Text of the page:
Written by: Sandeep Ravindran, Ph.D. | Issue # 100 | 2021
- Multiple startup companies are attempting to produce human milk from lab-grown cells to better replicate breast milk.
- Their efforts are still at an early stage and lab-produced human milk still has a lot of limitations, including the lack of important breast milk components such as immune cells and lipids.
- Lab-produced human milk is unlikely to replace breastfeeding, but it may have the potential to eventually serve as an alternative to formula.
- Additionally, studying how such lab-grown cells lactate could help researchers better understand lactation issues in humans and in the dairy industry.
Breastfeeding is known to be both nutritious and beneficial to the health of infants, including improving their immunity and helping to protect them from infections. However, not everyone is able to breastfeed, and many mothers have to rely on donor milk or formula instead.
Current formula is generally derived from cow’s milk and still lacks many important human milk components, including certain sugars, fats, and immune cells. “The aspiration for formula has always been to make it closer to human milk,” says Monique Rijnkels, Research Associate Professor at Texas A&M University. “And cow’s milk is not human milk and there’s differences with it,” she says.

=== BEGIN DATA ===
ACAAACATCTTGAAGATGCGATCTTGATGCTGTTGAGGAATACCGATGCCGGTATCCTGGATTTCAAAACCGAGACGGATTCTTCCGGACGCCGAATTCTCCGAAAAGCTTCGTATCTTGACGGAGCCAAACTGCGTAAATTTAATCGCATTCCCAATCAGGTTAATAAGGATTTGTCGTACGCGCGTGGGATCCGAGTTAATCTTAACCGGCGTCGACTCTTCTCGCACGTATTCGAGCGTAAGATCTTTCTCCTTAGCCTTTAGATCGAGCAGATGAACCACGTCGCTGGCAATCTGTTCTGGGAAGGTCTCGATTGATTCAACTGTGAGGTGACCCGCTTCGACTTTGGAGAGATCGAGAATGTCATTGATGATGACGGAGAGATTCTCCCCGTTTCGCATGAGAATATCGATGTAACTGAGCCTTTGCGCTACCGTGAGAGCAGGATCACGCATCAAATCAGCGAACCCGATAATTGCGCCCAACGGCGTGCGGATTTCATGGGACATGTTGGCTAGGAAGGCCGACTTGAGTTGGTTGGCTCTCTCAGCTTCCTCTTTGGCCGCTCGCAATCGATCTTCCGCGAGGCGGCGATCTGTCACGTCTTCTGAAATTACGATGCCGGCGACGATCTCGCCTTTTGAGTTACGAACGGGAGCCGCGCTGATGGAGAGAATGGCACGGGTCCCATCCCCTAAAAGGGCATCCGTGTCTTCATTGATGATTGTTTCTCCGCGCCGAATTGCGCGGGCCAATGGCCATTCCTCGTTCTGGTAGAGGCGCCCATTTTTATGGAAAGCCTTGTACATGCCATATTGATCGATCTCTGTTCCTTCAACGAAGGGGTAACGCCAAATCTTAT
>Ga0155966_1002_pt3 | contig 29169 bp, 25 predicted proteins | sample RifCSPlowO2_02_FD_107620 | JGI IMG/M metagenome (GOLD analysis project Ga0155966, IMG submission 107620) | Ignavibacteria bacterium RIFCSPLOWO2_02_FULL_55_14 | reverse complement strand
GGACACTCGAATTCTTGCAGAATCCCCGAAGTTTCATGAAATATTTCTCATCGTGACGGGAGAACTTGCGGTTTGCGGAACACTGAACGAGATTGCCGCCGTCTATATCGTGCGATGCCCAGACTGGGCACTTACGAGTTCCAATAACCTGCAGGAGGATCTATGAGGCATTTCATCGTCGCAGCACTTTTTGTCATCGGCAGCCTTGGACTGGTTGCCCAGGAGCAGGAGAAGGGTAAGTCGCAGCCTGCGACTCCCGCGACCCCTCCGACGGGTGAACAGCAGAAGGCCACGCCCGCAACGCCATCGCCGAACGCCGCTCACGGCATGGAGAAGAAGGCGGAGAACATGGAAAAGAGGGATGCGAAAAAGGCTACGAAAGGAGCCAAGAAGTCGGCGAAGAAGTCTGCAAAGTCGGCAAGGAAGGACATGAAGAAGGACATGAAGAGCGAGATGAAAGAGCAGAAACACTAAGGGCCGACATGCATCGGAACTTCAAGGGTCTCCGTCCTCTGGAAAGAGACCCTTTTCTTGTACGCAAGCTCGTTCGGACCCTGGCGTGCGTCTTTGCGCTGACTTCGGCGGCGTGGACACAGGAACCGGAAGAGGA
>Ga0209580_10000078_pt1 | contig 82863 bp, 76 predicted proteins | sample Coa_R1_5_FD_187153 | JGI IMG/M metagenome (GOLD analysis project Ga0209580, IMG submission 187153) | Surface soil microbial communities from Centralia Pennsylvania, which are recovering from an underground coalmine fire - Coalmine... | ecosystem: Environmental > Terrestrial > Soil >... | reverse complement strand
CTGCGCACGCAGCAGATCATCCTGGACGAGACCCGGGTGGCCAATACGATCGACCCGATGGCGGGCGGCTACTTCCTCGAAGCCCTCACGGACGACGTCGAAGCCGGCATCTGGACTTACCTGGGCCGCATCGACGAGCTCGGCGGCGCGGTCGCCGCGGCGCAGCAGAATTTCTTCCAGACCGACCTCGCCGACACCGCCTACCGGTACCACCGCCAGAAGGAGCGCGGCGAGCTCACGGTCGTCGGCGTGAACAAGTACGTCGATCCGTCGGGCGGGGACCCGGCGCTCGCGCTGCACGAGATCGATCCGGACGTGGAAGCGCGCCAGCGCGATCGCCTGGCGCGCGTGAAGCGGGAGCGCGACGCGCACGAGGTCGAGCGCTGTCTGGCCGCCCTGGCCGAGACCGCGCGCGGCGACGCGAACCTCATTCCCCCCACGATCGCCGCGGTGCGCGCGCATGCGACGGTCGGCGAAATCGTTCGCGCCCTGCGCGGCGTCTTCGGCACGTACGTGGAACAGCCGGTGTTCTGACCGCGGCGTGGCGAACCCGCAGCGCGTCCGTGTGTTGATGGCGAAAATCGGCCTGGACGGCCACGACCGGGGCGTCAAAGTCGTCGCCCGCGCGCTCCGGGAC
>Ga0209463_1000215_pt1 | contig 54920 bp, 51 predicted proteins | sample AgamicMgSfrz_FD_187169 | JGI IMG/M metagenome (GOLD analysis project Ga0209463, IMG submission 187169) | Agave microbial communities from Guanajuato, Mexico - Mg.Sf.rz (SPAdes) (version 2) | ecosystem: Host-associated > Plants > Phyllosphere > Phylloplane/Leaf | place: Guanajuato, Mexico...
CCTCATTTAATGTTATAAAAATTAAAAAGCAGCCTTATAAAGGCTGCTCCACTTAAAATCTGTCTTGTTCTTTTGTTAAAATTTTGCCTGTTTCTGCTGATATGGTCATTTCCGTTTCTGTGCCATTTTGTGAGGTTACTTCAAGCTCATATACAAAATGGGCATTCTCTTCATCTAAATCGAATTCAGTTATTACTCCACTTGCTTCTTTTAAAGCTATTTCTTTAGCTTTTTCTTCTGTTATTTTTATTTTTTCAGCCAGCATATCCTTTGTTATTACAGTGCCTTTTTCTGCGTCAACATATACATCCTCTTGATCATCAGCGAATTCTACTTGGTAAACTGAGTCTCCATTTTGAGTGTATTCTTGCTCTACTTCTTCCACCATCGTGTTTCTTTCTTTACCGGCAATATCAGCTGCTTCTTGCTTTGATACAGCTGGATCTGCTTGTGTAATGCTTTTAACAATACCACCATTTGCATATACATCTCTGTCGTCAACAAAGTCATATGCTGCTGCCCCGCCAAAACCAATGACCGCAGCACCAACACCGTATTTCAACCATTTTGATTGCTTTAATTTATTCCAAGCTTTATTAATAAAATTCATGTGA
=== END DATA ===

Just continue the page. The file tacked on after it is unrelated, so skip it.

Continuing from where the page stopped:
Recently, multiple startup companies—including Biomilq of North Carolina and TurtleTree Labs of Singapore—have been attempting to produce human milk from lab-grown cells in order to better replicate breast milk. The specific approaches of the companies vary, and they’re all still at an early stage.
Biomilq grew mammary cells in a bioreactor—a vessel for growing cells under controlled conditions—and successfully produced two major milk components, lactose and casein (1). At the moment, the mammary cells are derived from commercially available cell lines. “The Biomilq people are currently using just off-the-shelf mammary epithelial cells,” says Rijnkels. “They’re interested in pursuing making their own cell line or things like that eventually, but I think they just want to do a proof-of-concept with what they have right now,” she says.